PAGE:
It’s been quite a while since I posted anything in the sweet or pud line, but then it’s pretty rare I make anything outside of a good old crumble, bread and butter pudding or a cake. But today, armed with some handsome pickings of homegrown Rhubarb, I tasked myself with being a little more inventive and put together this cheeky wee tart. A simple (bought!) puff pastry base, smeared with a fine layer of gingered & slightly sweetened creme fraiche and topped with roasted rhubarb it really is simplicity in itself. And was pretty heavenly served with a generous dollop of the flavoured creme fraiche. It’s quite a ‘tart’ tart but then that’s how I personally like my fruit. Feel free to be more generous with the sugar than myself.

Rhubarb

On a sweeter note, it was my wee fella’s Big Third Birthday last week. The requested blinged-up (he LOVES his silver balls!) Choccie Cake was successfully made and (messily) consumed.

Happy Big Third Birthday to Baba Jacques!

Happy Big Third Birthday to Baba Jacques!

Jacques

Since rhubarb is very much in season I shall of course be entering my tart to Ren Behan’s Simple and in Season event.

Simple and in Season

Rhubarb Tart

Rhubarb Tart:

Serves 6:

6 – 8 Rhubarb Stalks

2 dessertspoons of Dark Soft Brown Sugar

3 heaped tablespoons of Creme Fraiche (half or full fat)

½ teaspoon of Ground Ginger

250g of ready made Puff Pastry

a little Plain Flour for rolling

a medium Free Range Egg, lightly beaten

a teaspoon of Icing Sugar, plus a little more for serving if you wish

Pre-heat your oven to 200ºC.

Start with roasting off the rhubarb. Wash and cut the stems into roughly even lengths – anywhere between 5 and 10 cm. Place on a baking tray and scatter over a dessertspoon of the dark soft brown sugar and 4 tablespoons of water. Place in the hot oven for 10 minutes. Remove and allow to cool. Leave the oven on for the tart.

Meanwhile mix the creme fraiche with the remaining dessertspoon of soft brown sugar, the ginger and any juices from the rhubarb tray.

Roll out the pastry on a floured surface to a rectangular shape. Roll it out a little larger than you intend the tart to be, so you can cut off some side strips. It should be big enough to house your rhubarb fairly closely. Cut 0.5 to 1 cm off each side and glue on to the sides with a brushing of beaten egg. The total size of my tart was about 15 by 30 cm which is probably what you’re aiming at. Brush the side strips with the egg.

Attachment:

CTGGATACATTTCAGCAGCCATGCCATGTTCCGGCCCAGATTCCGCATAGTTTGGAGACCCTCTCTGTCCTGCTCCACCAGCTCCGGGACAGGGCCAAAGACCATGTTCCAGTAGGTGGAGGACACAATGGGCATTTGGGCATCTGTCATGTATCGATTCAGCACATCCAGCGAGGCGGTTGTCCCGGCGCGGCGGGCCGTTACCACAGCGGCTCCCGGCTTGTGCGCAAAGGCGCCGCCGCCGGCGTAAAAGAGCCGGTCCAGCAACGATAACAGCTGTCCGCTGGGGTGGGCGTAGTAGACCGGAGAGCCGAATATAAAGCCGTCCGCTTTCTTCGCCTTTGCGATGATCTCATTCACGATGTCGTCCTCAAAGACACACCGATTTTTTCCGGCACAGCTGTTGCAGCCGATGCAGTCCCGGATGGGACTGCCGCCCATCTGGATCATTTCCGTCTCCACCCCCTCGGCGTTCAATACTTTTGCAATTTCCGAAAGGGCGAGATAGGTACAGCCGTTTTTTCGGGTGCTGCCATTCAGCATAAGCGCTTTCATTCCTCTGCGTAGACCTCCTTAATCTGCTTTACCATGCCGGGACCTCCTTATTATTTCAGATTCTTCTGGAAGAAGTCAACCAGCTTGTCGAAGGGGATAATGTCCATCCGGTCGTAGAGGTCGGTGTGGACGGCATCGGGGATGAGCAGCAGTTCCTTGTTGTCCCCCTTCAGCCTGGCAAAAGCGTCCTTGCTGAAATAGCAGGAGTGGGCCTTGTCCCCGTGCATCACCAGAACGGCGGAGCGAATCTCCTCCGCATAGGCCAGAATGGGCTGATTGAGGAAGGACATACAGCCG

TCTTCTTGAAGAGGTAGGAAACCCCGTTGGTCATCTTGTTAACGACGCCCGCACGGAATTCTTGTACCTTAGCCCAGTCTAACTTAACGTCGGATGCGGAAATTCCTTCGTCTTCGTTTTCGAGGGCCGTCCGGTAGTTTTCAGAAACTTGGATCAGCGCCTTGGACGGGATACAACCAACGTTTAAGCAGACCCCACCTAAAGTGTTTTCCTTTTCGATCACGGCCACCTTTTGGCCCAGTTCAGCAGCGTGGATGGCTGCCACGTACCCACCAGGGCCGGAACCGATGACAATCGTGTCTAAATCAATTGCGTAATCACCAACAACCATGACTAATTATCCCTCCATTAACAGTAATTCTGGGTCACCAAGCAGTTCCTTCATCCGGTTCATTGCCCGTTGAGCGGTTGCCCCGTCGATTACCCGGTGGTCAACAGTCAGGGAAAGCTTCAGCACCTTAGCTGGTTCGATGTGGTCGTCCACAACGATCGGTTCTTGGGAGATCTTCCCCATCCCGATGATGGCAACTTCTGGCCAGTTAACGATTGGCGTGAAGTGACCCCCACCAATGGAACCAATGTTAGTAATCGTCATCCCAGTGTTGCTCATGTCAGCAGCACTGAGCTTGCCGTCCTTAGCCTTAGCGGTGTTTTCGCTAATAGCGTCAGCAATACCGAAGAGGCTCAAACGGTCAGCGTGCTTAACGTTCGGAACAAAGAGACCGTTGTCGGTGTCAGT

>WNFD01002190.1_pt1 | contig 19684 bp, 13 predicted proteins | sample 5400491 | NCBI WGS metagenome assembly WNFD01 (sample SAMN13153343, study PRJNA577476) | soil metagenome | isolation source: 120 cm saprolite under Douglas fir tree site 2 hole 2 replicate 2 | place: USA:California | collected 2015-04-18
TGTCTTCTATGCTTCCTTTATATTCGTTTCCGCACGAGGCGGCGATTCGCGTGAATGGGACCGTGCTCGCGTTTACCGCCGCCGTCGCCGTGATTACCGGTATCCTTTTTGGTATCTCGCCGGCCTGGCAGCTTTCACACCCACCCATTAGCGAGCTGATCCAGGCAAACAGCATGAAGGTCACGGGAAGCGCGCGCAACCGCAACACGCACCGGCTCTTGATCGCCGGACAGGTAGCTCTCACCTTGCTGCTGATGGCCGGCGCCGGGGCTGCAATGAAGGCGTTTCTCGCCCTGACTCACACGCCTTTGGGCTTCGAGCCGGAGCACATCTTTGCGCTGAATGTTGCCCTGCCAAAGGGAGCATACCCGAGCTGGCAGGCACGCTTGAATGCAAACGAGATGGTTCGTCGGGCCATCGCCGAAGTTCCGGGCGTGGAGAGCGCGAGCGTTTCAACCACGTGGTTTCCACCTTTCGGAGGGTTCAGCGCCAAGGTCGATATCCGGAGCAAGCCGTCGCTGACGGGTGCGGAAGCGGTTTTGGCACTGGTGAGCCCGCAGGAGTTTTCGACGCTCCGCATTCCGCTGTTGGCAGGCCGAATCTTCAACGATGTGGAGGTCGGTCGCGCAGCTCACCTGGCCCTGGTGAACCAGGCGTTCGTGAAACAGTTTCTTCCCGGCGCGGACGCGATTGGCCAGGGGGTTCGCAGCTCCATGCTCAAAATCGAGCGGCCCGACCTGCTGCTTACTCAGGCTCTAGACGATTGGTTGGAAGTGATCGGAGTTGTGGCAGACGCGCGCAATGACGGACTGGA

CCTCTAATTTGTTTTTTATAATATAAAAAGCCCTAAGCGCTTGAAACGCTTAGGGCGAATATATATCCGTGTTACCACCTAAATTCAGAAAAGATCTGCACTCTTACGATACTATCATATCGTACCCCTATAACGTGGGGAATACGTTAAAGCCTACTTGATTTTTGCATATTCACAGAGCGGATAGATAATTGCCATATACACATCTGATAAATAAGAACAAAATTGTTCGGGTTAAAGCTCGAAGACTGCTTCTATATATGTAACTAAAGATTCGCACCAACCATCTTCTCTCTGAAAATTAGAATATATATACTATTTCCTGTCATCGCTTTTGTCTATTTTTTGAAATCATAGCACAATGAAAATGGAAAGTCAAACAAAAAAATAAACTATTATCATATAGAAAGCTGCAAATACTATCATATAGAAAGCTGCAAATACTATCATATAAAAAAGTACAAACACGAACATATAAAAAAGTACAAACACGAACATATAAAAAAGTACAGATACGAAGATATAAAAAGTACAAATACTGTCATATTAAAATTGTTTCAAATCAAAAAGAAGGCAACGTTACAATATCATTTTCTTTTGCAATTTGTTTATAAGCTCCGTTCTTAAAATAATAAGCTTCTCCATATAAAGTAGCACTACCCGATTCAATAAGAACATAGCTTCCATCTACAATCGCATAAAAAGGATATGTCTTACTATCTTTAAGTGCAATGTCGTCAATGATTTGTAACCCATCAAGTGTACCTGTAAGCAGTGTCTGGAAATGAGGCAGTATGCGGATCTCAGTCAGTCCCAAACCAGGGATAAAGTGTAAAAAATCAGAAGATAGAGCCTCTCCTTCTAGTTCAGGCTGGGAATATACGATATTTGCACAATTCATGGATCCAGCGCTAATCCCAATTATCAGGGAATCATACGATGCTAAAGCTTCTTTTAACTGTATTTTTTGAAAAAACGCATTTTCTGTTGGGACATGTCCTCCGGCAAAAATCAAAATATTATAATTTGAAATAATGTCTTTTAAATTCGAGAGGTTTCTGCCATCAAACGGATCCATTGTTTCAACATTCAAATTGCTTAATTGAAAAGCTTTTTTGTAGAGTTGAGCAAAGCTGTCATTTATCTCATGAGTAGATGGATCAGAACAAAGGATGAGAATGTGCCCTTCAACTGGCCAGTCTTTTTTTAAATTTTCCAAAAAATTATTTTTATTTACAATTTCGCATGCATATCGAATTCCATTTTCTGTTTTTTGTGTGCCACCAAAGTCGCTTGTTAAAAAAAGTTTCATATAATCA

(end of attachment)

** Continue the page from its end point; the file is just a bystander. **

Spread a fine layer of the creme fraiche mixture over the base of the tart. There should be plenty left to serve with the cooked tart. Lay the rhubarb strips. Sprinkle (through a sieve) over a teaspoon of the icing sugar. Place in the still hot oven for 25 minutes, or until the pastry is browned, cooked and risen.

Allow to cool for a few minutes before serving with a generous dollop of the flavoured creme fraiche. Dust with a little extra icing sugar if you wish.

A slice of Rhubarb Tart

You might also like:

Courgette Cake with Homemade Lemon Curd

Courgette Cake with Homemade Lemon Curd

Clementine & Almond Cake

Clementine & Almond Cake


Hedgerow Chutney

As followers on Twitter and FB probably well know I’ve been up to more than a spot of preserving of late. It’s my latest addiction, as if I need any more of those. My Dad’s the King of Jams, Chutneys and Pickles and I have a feeling he’s passed his enthusiastic genes for it on to me!. Which is great, but time consuming. Many an evening has been spent peeling, dicing, de-stoning, chopping, stirring, testing, sterilising and jarring. And then obviously the tasting. And all the crackers, bread and cheese to go with it!. I rarely get to bed much before midnight on my chutneying nights. And to be honest my cupboards are now fit to bursting with so many goodies, but at least I have christmas presents totally nailed this year.

My Dad’s been making Hedgerow Chutney for years, and it happens to be everyone’s favourite of all his chutney recipes (and he makes quite a number!). Each autumn he takes a long walk around the field at the back of his house in Herefordshire picking all the freebie hedgerow goodies he can find and transforms them into this marvellously fruitful chutney. There’s always plenty of damsons, bullaces, sloes, blackberries and a few elderberries. Plus pears or apples for smoothing and bulking out. We don’t have quite the same fruit in our hedgerows in France but I thought I’d make my own French version picking the fruit from our garden and nearby tracks and lanes, managing to find plenty of figs, greengages, plums, pears, blackberries and sloes just before the season finished a couple of weeks ago. We’ve elderberries here too but they were way past their best by the time I got into full chutney mode.

The lovely sloes

My little sloe picker!

There’s no escaping how time consuming and labourious chutney making can be, especially when using so much fruit that needs hefty preparatory work. I realise now why it’s a hobby generally taken up by retired folk. But the results are so worth it, if you can spare it set aside a whole evening in the kitchen and wile away the hours getting lost in music or the radio or even catching up on a few programmes on You Tube.